Winter Words series opens Tuesday with Azar Nafisi
If You Go …
Who: Azar Nafisi, presented by Aspen Words
Where: Paepcke Auditorium
When: Tuesday, Jan. 17, 6 p.m.
How much: $25
Tickets: Wheeler Opera House box office; http://www.aspenshowtix.com
More info: Free tickets are available for students age 14 through 24. E-mail victoria.morris@aspeninstitute .org for more info.
When Azar Nafisi was teaching in Iran after the revolution, classic literature was a source of hope and freedom. When she became an American, she looked to the country’s great novels to better understand the complexities and contradictions of the American character. And now, in the days before Donald Trump’s inauguration, she’s looking to the power of fiction as a uniting force for a divided nation.
Nafisi’s own books grapple with American identity, the political implications of literature and the necessity for fiction in a democratic society, making her talk opening the annual Winter Words author series Tuesday — days before the dawn of the Trump era — particularly timely.
“I find it very terrifying, but also exhilarating,” Nafisi said of Trump’s looming reign in a recent phone interview.
Her books, including the runaway bestseller “Reading Lolita in Tehran” and her 2014 follow-up “The Republic of Imagination,” are in part about reading fiction as a form of resistance. Both are hybrids of memoir and literary criticism. “Reading Lolita in Iran” recounts her experiences teaching American literature at the University of Tehran, being expelled from her post and organizing a secret book club for Iranian women.
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Nafisi fled an increasingly oppressive Iran for the U.S. in 1997, returning to the country where, in the 1970s, she’d attended the University of Oklahoma. Now a professor at Johns Hopkins University, she became an American citizen in 2008.
Her “Republic of Imagination” examines the essence of America through Mark Twain’s “The Adventures of Huckleberry Finn,” Sinclair Lewis’ “Babbitt,” Caron McCullers’ “The Heart is a Lonely Hunter” and the fiction of James Baldwin. It argues, with passion and wit, that we risk our liberty if we ignore our literature.
“In every book I’ve written since I returned to the U.S., I’ve talked about this problem our society faces,” she said. “This country, anything that makes it so-called great, was based on facing and doing the impossible, having certain foundational values and having a vision. Since I returned to the U.S., I’ve realized that daring and that vision was being gradually replaced by a sort of complacency, a conformity, that I found dangerous.”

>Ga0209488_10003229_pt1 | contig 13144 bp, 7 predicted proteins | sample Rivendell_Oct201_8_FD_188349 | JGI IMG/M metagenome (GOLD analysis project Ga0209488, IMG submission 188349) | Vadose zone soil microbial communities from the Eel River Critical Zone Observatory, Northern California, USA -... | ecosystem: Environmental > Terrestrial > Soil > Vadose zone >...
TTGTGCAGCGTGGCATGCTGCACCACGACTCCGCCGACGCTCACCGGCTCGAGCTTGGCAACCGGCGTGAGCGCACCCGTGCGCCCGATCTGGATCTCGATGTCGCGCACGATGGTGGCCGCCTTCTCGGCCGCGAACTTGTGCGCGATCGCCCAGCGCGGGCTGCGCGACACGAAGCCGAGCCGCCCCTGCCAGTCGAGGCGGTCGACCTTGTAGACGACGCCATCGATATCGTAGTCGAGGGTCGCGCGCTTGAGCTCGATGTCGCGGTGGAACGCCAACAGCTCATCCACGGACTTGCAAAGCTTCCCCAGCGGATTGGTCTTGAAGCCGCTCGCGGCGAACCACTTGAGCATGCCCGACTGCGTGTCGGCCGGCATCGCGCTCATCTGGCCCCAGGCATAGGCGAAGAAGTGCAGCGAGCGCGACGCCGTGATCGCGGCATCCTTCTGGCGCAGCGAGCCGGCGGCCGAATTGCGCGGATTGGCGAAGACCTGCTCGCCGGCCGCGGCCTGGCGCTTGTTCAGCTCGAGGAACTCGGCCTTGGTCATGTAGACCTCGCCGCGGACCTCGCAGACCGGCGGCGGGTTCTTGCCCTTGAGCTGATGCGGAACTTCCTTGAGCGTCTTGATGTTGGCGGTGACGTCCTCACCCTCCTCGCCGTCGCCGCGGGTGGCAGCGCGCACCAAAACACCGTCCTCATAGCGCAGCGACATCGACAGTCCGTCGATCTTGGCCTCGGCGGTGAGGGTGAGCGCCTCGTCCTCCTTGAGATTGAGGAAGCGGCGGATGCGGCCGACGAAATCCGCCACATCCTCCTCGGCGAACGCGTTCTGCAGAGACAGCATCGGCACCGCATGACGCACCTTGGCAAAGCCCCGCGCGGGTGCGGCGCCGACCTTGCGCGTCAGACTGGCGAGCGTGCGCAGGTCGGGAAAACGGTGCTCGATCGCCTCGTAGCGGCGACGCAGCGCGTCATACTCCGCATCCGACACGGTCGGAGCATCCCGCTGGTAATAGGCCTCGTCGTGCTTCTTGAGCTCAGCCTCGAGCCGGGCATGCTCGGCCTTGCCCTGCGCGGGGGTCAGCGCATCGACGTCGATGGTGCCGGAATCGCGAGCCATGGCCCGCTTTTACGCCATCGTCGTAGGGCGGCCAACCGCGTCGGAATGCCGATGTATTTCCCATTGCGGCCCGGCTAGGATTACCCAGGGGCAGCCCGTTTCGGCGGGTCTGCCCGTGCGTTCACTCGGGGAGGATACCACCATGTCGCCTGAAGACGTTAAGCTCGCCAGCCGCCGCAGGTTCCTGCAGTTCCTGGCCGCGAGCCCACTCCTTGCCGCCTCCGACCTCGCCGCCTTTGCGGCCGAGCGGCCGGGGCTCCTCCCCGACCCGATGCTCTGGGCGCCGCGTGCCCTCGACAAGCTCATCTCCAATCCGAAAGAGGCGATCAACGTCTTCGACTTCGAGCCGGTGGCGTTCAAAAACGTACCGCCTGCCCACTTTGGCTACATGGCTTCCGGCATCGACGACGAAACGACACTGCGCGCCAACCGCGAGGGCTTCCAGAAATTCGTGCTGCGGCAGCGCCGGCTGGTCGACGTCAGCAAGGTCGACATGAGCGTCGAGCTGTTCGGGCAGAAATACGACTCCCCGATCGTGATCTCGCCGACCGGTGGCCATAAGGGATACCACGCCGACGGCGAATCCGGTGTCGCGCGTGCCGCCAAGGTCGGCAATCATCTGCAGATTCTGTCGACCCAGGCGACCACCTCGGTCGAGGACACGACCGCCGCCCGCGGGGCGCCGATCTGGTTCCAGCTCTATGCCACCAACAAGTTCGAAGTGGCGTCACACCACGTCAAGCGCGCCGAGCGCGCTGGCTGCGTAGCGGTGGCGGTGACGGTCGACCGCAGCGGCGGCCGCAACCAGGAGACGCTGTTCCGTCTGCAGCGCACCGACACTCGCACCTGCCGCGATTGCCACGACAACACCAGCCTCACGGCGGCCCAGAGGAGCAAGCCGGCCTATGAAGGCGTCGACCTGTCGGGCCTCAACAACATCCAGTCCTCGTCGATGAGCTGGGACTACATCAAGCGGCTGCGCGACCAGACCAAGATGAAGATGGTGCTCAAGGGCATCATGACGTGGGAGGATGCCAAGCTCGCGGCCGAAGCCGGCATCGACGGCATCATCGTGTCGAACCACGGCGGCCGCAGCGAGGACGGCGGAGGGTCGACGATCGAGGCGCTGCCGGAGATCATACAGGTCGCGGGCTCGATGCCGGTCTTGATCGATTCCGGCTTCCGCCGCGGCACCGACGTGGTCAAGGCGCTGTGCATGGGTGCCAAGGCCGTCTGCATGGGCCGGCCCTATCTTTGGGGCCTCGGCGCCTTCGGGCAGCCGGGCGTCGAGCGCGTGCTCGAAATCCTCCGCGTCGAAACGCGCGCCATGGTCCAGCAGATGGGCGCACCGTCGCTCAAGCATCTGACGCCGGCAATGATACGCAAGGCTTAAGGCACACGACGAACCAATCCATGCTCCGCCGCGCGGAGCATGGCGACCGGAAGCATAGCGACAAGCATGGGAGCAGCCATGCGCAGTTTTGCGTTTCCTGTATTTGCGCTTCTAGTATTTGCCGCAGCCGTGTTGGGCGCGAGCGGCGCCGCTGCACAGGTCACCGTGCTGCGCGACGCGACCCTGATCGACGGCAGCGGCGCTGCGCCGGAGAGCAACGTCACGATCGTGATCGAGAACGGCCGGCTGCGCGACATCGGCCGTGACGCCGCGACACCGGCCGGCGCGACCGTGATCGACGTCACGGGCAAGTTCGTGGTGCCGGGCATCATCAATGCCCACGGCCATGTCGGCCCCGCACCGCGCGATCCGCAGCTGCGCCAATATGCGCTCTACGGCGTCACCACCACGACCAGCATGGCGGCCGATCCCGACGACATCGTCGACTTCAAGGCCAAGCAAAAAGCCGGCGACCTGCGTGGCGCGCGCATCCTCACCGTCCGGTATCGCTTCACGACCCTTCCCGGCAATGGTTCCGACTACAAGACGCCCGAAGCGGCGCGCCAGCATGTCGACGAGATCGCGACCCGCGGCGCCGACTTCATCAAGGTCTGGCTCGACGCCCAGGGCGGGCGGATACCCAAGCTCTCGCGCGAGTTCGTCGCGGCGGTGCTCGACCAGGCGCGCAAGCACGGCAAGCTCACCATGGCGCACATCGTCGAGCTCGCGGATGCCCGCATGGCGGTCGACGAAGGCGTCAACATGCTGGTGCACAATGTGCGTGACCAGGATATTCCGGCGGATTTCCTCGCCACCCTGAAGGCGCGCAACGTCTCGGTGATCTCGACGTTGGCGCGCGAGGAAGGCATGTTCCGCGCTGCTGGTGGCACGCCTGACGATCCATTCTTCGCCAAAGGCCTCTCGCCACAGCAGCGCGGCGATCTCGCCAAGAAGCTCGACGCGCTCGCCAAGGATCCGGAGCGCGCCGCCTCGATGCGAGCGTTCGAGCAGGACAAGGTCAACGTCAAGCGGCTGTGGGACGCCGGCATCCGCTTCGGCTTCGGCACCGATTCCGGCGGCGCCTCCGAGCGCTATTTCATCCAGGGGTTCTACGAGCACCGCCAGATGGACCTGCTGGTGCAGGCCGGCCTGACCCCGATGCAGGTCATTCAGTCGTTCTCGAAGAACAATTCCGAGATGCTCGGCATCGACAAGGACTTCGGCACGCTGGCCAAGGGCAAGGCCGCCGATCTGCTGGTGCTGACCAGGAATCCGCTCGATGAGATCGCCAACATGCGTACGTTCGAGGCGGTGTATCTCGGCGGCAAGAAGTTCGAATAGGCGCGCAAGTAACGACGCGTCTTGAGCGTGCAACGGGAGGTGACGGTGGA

American novels through the centuries, she noted, have been critical of such conformity as well as materialism. The country’s fictional heroes, from Nick Carraway in “The Great Gatsby” to the tough detectives of Raymond Chandler and Dashiell Hammet novels, she pointed out, have been skeptical of material success and wealth.
James Baldwin’s work in particular, she noted, is more important than ever at this fraught and politically divided moment in American history — for those on both the right and left.
“It’s not just about political hacks that are destroying our country and the world today,” she said. “He’s giving warning to people who feel that we are progressive, that we are on the side of the victims — that we should not be inflexible and self-righteous.”
During her extensive travels in the U.S. since “Reading Lolita in Tehran” became a national phenomenon in 2003, Nafisi has met diverse Americans (“in both red and blue states”) who believe in the power and vital importance of fiction.
“I found a nation of readers, large and small, old and young, rich and poor, of all colors and backgrounds, united by the shared sense that books matter, that they open up a window into a more meaningful life, that they enable us to tolerate complexity and nuance and to empathize with people whose lives and conditions are utterly different from our own,” she wrote in “The Republic of Imagination.”
She describes, somewhat facetiously, her hope of a massive march on Washington gathering together these true believers in the power of narrative. This longed-for Republic of the Imagination may not yet exist, but in the coming days, months and years there will be grassroots resistance and she expects to be a part of it.
“I want to be part of the community that is trying to bring about change and be a part of these communities that are now, especially, waking up to what is at stake, what we can lose,” she said. “That is my only mission.”
As Americans, we may take our freedoms and our literature for granted. As an American who also is an immigrant from an oppressive theocracy, Nafisi tends not to.
“You come from a place where you have witnessed how freedom can be taken away from you in the blink of an eye, you become anxious about the preservation of freedom in the country where you live,” she said. “And you are no longer innocent and naive enough to think that freedom is a God-given right.”
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